WIRED UK (@WiredUK) tweeted at 2:30 AM – 18 May 2018 :
In 2015 Ada Colau, an activist with no experience in government, became mayor of Barcelona. She called for a democratic revolution, and for the last two years city hall has been designing the technological tools to make it happen (


via fb share to p2p group (by Jonlo Prim)

As the name makes clear, Barcelona en Comú is focussed on the commons. Colau speaks of the importance of public space often and articulately.


“Public space is the place, par excellence, for democracy: this space that belongs to all of us,” she told me. “Therefore, this is also the space of the most vulnerable people, which is what democratic systems should prioritize: the people who have fewer opportunities. If you have little private space, you have more public space and public services—libraries, beaches, parks. It is the space to meet with others, but also it’s a space where you can be who you want to be—this is the space for freedom. And, therefore, it is a space where you can build up the city with others. So, from that point of view, the more public space there is, and the better its quality, the better the quality of the democracy.”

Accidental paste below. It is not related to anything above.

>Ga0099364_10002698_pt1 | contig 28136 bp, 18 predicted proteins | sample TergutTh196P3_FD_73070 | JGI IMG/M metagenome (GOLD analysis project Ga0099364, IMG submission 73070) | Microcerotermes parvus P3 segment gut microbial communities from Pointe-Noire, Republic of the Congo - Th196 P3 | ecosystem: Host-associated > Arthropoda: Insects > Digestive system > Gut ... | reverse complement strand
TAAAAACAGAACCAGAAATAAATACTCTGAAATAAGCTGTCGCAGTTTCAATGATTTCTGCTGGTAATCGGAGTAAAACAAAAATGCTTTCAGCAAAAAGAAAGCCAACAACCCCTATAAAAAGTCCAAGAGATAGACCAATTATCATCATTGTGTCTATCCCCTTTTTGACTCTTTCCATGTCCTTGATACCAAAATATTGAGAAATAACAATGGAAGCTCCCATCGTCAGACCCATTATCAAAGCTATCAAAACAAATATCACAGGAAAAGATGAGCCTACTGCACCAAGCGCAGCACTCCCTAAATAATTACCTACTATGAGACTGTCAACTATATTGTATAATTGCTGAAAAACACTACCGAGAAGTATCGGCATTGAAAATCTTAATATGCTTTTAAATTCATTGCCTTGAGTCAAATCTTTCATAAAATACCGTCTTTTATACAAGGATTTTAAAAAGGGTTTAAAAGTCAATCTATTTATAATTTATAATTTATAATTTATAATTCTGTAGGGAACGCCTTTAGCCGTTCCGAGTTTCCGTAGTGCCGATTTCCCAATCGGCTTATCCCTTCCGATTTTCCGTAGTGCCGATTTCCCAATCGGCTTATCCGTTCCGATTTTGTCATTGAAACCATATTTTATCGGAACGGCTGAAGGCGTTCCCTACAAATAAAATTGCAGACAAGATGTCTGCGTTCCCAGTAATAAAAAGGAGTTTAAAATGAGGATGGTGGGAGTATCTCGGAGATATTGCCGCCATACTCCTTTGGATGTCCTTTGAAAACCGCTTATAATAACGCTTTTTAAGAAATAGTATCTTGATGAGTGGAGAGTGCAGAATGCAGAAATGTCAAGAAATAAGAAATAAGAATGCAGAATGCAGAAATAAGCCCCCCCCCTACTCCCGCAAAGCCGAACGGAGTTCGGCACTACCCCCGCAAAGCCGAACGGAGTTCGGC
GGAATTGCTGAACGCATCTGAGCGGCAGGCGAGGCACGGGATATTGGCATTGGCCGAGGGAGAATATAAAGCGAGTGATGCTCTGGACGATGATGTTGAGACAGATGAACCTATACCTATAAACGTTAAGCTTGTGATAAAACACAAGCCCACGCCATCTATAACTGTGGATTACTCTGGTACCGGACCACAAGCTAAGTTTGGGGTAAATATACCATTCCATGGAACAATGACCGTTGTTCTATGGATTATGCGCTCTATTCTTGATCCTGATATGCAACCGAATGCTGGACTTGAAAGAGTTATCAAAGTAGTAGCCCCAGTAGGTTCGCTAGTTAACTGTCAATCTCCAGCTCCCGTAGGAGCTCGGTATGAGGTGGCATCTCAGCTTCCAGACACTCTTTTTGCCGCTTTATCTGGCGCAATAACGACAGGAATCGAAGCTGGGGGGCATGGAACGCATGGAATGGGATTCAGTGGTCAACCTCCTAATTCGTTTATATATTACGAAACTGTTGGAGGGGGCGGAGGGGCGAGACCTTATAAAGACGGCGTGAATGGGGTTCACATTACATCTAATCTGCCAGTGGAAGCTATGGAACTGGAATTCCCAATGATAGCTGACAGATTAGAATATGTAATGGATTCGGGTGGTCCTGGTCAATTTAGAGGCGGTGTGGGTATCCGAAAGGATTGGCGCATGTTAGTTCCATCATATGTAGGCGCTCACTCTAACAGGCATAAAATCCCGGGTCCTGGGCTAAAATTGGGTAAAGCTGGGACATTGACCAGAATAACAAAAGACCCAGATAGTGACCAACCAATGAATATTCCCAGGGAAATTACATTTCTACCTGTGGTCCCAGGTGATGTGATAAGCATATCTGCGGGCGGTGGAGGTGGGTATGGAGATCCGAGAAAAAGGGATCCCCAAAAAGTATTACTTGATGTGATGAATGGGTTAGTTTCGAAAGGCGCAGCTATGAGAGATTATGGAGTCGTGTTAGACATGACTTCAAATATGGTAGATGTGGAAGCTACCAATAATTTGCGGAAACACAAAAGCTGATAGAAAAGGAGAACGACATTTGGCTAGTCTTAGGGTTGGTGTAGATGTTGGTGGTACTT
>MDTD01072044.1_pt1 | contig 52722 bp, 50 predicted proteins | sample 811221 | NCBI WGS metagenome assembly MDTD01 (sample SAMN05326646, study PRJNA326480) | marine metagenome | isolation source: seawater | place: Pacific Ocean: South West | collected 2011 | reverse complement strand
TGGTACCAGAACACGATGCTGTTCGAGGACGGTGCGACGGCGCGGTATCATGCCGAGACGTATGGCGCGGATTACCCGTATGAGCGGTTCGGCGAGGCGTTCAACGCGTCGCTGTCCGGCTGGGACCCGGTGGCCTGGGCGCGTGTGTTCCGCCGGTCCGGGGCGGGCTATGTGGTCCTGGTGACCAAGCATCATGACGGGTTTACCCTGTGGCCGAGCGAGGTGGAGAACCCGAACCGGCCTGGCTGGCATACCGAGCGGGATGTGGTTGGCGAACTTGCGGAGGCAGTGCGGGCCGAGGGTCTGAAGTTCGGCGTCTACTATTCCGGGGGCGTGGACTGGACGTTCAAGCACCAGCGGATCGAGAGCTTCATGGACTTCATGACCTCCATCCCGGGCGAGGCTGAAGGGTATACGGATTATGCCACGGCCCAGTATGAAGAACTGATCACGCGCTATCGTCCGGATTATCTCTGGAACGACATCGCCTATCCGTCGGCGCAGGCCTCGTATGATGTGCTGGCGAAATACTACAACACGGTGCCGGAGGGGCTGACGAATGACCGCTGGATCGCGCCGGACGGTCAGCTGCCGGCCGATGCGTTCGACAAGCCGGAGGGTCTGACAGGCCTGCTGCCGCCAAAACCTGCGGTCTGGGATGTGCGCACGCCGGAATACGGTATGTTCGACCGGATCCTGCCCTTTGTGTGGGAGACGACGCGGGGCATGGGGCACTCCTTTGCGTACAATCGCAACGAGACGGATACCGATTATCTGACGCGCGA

Colau’s government has pushed experiments in community management of space and resources, such as handing over public buildings to local communities. Barcelona is launching a publicly held energy company that will supply energy to municipal buildings…

article from aug 2018

The Barcelona Mayor Ada Colau’s ruling coalition has its roots in an anti-austerity movement that’s often referred to as Spain’s precursor to Occupy Wall Street.

Barcelona is the heart of a new global political phenomenon known as municipalism.

Municipalism is hard to define, intentionally so. Municipalist activists aim to break the bounds of traditional party politics and challenge institutional politics as they currently exist, making the language of party and institutional politics a priori insufficient for describing them.